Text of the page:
If broadband is accepted as a critical national infrastructure upon which socio-economic development depends, government must make deployment a strategic priority to ensure universal access in emerging markets, remote and rural regions which are not commercially viable for private sector investment. Next generation networks require tremendous capex outlay, with a crucial disconnect of timescales between the fast pace of technological development and mid- to long-term return on investment. New thinking on infrastructure models, financing, and regulation is called for.

  • A mix of technologies is necessary to ensure ubiquitous broadband connectivity:
    • Wireless technologies are vital to reach the 70% or more of the population of developing countries living in rural areas.
    • LTE promises flexibility to adjust to rural or metropolitan coverage; but fibre backhaul will ultimately be required to provide sufficient capacity. There is no way to leapfrog optical fibre in the long-term.
    • WiFi is free, unlicenced and driving uptake of broadband services in large volumes in urban hotspots and in rural regions. An integrated, unified approach of mobile, wireless in the home and fibre backhaul will ensure access and meet demand.
    • Hybrid networks including fibre in the core, wireless, satellite, small cells, macro cell and licenced mobile in combinations relevant to local market circumstances provide the long-term solution to capacity, ubiquity and coverage.
  • Non-discriminatory infrastructure sharing, whether mandated wholesale access or functional separation, is key to innovative business models funding broadband roll-out:
    • Governments or incumbents may function as monopolies in some fixed networks.
    • Separate access and service provisioning in open access model to remove bottleneck, allow content providers to package for market.
    • Disaggregate services such as backhaul for use by any technology in non-discriminatory manner.
    • Coherent linking of infrastructure to provide regional utility backbone; sharing networks with other sectors such as oil, electricity grids, or tower vendor models, to reduce deployment costs.
    • Passive and active sharing of infrastructure elements; joint deployment in consortia, or one network provider leasing access.
    • Local entrepreneurs to establish sustainable local networks and hotspots in response to local needs; federate and integrate with larger nationwide operators.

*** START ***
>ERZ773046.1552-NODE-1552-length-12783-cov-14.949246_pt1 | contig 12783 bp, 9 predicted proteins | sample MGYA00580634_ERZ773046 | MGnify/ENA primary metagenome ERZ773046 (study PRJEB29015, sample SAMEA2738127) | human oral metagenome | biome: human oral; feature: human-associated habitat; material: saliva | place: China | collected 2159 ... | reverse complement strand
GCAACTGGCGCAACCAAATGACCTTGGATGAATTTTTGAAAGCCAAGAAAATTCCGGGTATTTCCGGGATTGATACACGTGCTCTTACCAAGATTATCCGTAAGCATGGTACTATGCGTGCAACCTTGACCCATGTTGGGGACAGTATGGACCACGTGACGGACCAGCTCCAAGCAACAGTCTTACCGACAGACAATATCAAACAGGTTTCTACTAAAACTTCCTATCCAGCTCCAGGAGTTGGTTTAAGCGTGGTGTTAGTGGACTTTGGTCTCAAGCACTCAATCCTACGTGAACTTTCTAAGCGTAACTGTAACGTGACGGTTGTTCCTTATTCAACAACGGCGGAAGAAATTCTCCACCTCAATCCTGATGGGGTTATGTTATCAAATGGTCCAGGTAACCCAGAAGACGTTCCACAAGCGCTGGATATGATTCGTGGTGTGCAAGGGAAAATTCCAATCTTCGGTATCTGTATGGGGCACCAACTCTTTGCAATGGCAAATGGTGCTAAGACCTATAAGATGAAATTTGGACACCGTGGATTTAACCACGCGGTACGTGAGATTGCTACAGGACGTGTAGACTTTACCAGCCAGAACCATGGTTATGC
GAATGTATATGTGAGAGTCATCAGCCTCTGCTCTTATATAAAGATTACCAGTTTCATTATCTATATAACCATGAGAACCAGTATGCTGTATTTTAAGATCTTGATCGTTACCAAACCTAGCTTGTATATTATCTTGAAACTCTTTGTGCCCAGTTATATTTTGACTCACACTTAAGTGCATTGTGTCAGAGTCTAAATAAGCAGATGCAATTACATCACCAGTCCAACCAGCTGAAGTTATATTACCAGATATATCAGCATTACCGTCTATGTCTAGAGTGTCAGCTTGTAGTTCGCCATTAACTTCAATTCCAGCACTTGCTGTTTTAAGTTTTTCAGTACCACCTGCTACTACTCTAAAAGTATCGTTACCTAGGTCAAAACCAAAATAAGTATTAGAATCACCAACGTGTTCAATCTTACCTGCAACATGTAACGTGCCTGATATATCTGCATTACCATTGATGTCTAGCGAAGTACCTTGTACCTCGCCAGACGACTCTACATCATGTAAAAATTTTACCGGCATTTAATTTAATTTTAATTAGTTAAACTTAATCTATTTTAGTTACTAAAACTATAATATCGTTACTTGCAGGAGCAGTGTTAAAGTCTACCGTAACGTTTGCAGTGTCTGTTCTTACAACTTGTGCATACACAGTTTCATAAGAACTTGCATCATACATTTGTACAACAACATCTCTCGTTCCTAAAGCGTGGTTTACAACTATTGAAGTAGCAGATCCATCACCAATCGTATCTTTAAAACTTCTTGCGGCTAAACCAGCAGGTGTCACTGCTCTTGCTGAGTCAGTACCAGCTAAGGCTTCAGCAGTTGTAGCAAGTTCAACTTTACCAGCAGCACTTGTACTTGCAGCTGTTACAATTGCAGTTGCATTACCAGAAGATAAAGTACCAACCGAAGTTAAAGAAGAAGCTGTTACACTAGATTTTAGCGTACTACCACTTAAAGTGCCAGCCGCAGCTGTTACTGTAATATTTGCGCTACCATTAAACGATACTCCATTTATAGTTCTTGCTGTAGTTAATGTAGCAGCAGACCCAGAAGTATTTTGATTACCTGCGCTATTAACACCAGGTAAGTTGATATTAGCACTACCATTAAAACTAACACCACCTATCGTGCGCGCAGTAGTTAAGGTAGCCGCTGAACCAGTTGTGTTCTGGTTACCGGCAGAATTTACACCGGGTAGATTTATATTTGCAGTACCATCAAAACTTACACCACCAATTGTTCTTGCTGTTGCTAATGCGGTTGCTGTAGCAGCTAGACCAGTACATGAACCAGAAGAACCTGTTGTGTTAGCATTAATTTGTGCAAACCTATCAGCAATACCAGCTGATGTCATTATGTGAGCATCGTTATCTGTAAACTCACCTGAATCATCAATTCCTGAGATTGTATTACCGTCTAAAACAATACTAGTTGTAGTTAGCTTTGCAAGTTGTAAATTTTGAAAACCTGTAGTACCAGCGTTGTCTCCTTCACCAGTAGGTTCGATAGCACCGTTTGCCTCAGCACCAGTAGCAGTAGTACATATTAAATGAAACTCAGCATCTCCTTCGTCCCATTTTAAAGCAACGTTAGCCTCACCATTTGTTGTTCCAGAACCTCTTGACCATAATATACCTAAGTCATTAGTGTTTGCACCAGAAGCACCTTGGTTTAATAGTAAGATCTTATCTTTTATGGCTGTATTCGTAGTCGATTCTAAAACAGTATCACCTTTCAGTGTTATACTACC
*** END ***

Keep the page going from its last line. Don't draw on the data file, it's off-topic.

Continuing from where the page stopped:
• Refined regulation is necessary to ensure efficient interconnection and cooperation of industry players, enable return on investment and ensure fair consumer pricing and access:
    • Regulatory sensitivity to enable limited competition or oligopoly as only effective means of bringing broadband investment.
    • Light regulation targeted to stimulate investment and innovation; stability and transparency of regulatory framework vital.
    • Awareness of evolving realities of IP-based networks where distance, location and time are unimportant; and industry dynamics where connectivity is the product rather than voice, consumers are defining apps and service at network edge.
    • Awareness of differing regional requirements. Unified licencing for services irrespective of delivery technology but enabling capacity and backhaul. Adopt international best practices and adapt to national and regional requirements.
    • Use regulatory framework to empower end-users developing technology.
  • Government to provide regulatory and policy framework promoting investment, and participate in broadband roll-out either directly or more commonly in public-private partnerships:
    • Incentivize operators to provide infrastructure in rural and remote white spots, through public-private partnerships, use of universal access, coverage obligations or cross-subsidizing from profitable services.
    • Balance cost to industry and to taxpayer in providing national broadband infrastructure. Consider offering consumer choice dependent upon individual consumption rather than costly universal provision where demand is uncertain.
    • Encouraging open access to rights of way, to submarine cables, to all delivery technologies and to development of applications and services.
    • Serious impact assessment of policy implications for long-term national benefit rather than short-term political or financial gain: balancing lower tariffs for consumers with impact on operator revenue and available capex.
    • Raise public awareness of importance of broadband and barriers to deployment at highest level, including finance ministries.
  • Spectrum management is vital to ensuring affordable, available access:
    • Transparent longer-term spectrum policy to provide investor certainty as to risk, exposure and viability of business models.
    • Manage spectrum to encourage investment, competition and sector development, refarming or repurposing for early and affordable release; move away from the mindset of one-off financial gains from upfront licence fees.
    • Use spectrum policy to support alternative technologies, network sharing and asset management; allocate spectrum according to regional and technological need to drive ubiquity.
    • Harmonize internationally to release economies of scale at device level.